When is it legitimate to use images in moral arguments? The use of foetal imagery in anti-abortion campaigns as an exemplar of an illegitimate instance of a legitimate practice

Philosophy and Social Criticism 41 (2):179-195 (2015)
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We aim to interrogate when the use of images in moral persuasion is legitimate. First, we put forward a number of accounts which purport to show that we can use tools other than logical argumentation to convince others, that such tools evoke affective responses and that these responses have authority in the moral domain. Second, we turn to Sarah McGrath’s account, which focuses on the use of imagery as a means to morally persuade. McGrath discusses 4 objections to the use of imagery, and outlines responses that may be used to legitimate the use of imagery in moral arguments. Assuming that we accept her account and that the invocation of affect has authority in the moral domain, we, using McGrath’s responses, examine whether the use of foetal imagery in anti-abortion campaigns is a legitimate instance of this practice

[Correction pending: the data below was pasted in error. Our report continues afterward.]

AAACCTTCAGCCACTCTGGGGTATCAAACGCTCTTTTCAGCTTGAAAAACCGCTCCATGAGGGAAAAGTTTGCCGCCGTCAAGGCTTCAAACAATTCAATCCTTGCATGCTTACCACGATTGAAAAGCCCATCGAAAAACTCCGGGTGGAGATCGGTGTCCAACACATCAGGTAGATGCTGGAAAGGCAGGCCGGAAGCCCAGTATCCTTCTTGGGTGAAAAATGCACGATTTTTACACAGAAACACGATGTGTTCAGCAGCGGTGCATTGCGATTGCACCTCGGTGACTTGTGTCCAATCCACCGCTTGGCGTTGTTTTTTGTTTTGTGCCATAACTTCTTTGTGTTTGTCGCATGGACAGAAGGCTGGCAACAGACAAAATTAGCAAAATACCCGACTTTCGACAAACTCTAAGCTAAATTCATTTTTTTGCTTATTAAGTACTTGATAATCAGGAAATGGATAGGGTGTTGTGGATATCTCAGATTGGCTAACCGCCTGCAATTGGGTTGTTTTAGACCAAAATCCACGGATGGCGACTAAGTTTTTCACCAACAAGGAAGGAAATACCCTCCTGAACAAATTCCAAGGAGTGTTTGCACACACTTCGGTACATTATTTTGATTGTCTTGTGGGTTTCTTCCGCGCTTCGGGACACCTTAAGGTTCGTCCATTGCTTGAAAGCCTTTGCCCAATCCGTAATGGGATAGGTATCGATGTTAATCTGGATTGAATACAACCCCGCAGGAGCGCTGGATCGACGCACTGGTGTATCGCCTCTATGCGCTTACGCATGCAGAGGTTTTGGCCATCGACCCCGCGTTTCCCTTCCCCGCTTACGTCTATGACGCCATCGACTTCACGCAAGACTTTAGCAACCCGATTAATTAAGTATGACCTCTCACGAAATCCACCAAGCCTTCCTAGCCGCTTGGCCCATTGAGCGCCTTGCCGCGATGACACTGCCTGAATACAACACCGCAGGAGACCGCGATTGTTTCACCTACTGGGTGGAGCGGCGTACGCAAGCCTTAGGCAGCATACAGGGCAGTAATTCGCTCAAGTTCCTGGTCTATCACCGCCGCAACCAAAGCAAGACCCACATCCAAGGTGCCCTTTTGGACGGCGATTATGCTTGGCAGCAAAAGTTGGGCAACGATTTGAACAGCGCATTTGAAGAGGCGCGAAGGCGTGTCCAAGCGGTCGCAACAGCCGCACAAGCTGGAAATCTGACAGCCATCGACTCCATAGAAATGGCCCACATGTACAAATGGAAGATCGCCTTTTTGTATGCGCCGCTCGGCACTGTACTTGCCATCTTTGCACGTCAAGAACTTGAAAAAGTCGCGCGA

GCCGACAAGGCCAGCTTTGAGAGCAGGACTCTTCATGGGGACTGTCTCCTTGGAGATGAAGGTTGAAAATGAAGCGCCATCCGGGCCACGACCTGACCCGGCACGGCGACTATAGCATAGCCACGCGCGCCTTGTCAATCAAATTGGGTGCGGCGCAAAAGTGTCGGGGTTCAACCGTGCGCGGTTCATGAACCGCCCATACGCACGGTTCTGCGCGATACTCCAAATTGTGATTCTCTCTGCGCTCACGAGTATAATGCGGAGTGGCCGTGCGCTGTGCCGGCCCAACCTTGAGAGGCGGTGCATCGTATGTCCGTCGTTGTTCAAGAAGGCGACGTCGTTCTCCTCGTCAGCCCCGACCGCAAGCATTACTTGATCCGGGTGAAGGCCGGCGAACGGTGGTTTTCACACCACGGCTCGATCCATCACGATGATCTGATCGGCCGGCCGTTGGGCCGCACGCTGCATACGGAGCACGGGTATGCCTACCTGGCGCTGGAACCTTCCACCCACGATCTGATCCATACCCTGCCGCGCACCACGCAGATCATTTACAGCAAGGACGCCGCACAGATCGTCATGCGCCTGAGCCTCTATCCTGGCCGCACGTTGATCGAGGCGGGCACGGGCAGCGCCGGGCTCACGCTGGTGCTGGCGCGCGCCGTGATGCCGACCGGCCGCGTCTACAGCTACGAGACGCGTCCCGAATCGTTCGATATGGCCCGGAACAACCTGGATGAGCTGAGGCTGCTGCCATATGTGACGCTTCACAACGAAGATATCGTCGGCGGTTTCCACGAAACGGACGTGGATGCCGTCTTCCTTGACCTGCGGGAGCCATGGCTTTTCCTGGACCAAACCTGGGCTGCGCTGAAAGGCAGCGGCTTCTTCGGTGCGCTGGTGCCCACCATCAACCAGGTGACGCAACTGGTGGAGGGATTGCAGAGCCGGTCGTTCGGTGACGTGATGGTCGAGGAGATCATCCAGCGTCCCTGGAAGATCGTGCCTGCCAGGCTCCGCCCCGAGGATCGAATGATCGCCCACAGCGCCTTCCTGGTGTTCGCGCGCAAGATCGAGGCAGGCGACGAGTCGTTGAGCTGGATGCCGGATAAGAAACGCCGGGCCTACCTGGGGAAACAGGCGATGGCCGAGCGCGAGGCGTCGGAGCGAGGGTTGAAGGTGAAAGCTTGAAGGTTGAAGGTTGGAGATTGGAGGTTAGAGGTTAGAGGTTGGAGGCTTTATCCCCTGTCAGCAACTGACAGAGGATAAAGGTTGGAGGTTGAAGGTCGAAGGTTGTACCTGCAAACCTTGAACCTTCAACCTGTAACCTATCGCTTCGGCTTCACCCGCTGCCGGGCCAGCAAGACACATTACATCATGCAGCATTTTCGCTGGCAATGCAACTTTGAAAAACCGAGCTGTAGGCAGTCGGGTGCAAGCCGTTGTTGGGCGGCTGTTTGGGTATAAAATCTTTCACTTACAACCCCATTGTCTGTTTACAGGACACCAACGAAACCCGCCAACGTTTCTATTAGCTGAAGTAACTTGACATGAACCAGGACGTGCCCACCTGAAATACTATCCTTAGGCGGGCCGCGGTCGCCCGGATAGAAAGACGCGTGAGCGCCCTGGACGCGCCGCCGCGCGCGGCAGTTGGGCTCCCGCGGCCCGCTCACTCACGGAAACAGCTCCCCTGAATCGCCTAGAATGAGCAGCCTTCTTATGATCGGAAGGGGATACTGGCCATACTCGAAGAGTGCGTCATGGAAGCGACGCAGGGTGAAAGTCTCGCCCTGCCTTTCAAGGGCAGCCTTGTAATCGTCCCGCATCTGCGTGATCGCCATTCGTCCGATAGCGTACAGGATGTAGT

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Lindsay Kelland
Rhodes University

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Visual Arguments and Moral Causes in Charity Advertising: Ethical Considerations.Ioana Grancea - 2015 - Symposion: Theoretical and Applied Inquiries in Philosophy and Social Sciences 2 (2):167-185.

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Love and knowledge: Emotion in feminist epistemology.Alison M. Jaggar - 1989 - Inquiry: An Interdisciplinary Journal of Philosophy 32 (2):151 – 176.
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